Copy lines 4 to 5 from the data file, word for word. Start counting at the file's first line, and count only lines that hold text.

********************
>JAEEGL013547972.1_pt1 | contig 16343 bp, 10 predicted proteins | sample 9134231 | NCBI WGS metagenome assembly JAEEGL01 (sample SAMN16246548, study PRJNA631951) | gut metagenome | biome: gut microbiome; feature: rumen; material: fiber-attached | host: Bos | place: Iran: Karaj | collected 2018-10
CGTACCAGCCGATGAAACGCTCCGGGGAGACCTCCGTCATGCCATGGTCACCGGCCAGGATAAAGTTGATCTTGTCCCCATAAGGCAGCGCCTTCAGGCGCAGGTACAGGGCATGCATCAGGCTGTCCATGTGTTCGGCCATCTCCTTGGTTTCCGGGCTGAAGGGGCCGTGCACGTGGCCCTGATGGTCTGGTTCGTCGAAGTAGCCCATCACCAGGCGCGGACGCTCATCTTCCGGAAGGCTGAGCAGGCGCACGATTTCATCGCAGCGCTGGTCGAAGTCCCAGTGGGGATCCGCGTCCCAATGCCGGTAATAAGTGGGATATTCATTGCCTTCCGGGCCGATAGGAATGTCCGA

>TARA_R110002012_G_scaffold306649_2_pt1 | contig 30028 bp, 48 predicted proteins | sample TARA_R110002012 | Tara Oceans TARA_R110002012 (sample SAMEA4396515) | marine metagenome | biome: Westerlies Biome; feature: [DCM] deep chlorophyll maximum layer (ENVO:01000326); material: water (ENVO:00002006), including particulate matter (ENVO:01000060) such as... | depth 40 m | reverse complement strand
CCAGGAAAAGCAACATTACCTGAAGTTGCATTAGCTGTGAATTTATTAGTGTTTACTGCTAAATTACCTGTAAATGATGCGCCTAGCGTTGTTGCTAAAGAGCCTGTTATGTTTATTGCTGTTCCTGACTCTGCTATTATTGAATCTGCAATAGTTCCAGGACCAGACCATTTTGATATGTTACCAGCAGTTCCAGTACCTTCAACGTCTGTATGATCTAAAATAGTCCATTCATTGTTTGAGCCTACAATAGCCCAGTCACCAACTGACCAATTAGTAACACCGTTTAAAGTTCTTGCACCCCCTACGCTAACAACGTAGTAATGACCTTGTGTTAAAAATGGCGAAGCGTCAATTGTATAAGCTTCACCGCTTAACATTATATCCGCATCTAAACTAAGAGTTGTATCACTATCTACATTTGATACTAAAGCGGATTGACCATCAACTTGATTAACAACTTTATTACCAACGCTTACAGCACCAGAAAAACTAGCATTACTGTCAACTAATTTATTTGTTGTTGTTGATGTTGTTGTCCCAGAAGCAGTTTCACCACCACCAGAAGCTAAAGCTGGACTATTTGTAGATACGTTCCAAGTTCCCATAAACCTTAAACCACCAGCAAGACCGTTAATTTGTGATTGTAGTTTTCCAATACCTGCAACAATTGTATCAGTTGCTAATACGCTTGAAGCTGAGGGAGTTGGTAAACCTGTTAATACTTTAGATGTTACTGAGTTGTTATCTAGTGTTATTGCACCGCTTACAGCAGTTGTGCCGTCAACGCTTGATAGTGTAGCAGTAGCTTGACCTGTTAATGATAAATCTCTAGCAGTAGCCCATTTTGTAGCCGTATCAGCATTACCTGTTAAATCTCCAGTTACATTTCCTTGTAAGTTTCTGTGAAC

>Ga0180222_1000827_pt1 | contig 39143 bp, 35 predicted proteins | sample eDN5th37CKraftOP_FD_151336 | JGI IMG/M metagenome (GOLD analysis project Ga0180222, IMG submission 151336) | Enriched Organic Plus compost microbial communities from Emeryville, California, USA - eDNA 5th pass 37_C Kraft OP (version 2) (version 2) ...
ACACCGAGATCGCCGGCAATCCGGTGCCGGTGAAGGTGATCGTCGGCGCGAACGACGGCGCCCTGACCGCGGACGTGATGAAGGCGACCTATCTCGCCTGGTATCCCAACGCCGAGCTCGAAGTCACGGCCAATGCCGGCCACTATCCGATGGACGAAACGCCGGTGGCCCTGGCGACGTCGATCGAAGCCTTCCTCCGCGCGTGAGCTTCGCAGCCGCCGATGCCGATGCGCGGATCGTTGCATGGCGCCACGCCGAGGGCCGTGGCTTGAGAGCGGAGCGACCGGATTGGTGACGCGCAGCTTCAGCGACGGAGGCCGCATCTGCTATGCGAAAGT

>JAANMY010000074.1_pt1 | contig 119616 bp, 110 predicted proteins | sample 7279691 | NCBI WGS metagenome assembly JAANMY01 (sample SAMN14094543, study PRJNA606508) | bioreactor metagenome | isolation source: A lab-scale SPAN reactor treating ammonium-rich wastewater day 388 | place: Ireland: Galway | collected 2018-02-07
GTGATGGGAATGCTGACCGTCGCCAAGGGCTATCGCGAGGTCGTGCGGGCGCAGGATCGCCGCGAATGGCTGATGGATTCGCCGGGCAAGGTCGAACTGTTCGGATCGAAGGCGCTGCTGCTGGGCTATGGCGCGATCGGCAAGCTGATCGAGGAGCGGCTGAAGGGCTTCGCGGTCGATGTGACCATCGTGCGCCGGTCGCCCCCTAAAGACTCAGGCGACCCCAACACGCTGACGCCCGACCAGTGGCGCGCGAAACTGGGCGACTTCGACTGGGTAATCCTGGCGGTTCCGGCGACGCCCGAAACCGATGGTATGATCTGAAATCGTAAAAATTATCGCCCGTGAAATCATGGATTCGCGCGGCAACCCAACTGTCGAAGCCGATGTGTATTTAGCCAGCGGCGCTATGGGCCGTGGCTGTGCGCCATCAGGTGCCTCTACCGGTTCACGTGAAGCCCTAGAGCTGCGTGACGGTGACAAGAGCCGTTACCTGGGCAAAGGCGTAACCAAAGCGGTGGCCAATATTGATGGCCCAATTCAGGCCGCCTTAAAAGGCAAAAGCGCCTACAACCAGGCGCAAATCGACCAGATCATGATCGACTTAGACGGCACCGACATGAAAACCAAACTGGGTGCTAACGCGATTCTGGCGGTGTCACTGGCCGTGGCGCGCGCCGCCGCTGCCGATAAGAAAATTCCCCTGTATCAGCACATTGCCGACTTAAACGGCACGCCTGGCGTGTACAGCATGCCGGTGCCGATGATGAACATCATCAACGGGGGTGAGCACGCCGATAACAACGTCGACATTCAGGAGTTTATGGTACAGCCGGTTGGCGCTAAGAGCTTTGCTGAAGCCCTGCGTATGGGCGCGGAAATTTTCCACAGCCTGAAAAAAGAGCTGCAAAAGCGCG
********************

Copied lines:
CCAGGAAAAGCAACATTACCTGAAGTTGCATTAGCTGTGAATTTATTAGTGTTTACTGCTAAATTACCTGTAAATGATGCGCCTAGCGTTGTTGCTAAAGAGCCTGTTATGTTTATTGCTGTTCCTGACTCTGCTATTATTGAATCTGCAATAGTTCCAGGACCAGACCATTTTGATATGTTACCAGCAGTTCCAGTACCTTCAACGTCTGTATGATCTAAAATAGTCCATTCATTGTTTGAGCCTACAATAGCCCAGTCACCAACTGACCAATTAGTAACACCGTTTAAAGTTCTTGCACCCCCTACGCTAACAACGTAGTAATGACCTTGTGTTAAAAATGGCGAAGCGTCAATTGTATAAGCTTCACCGCTTAACATTATATCCGCATCTAAACTAAGAGTTGTATCACTATCTACATTTGATACTAAAGCGGATTGACCATCAACTTGATTAACAACTTTATTACCAACGCTTACAGCACCAGAAAAACTAGCATTACTGTCAACTAATTTATTTGTTGTTGTTGATGTTGTTGTCCCAGAAGCAGTTTCACCACCACCAGAAGCTAAAGCTGGACTATTTGTAGATACGTTCCAAGTTCCCATAAACCTTAAACCACCAGCAAGACCGTTAATTTGTGATTGTAGTTTTCCAATACCTGCAACAATTGTATCAGTTGCTAATACGCTTGAAGCTGAGGGAGTTGGTAAACCTGTTAATACTTTAGATGTTACTGAGTTGTTATCTAGTGTTATTGCACCGCTTACAGCAGTTGTGCCGTCAACGCTTGATAGTGTAGCAGTAGCTTGACCTGTTAATGATAAATCTCTAGCAGTAGCCCATTTTGTAGCCGTATCAGCATTACCTGTTAAATCTCCAGTTACATTTCCTTGTAAGTTTCTGTGAAC

>Ga0180222_1000827_pt1 | contig 39143 bp, 35 predicted proteins | sample eDN5th37CKraftOP_FD_151336 | JGI IMG/M metagenome (GOLD analysis project Ga0180222, IMG submission 151336) | Enriched Organic Plus compost microbial communities from Emeryville, California, USA - eDNA 5th pass 37_C Kraft OP (version 2) (version 2) ...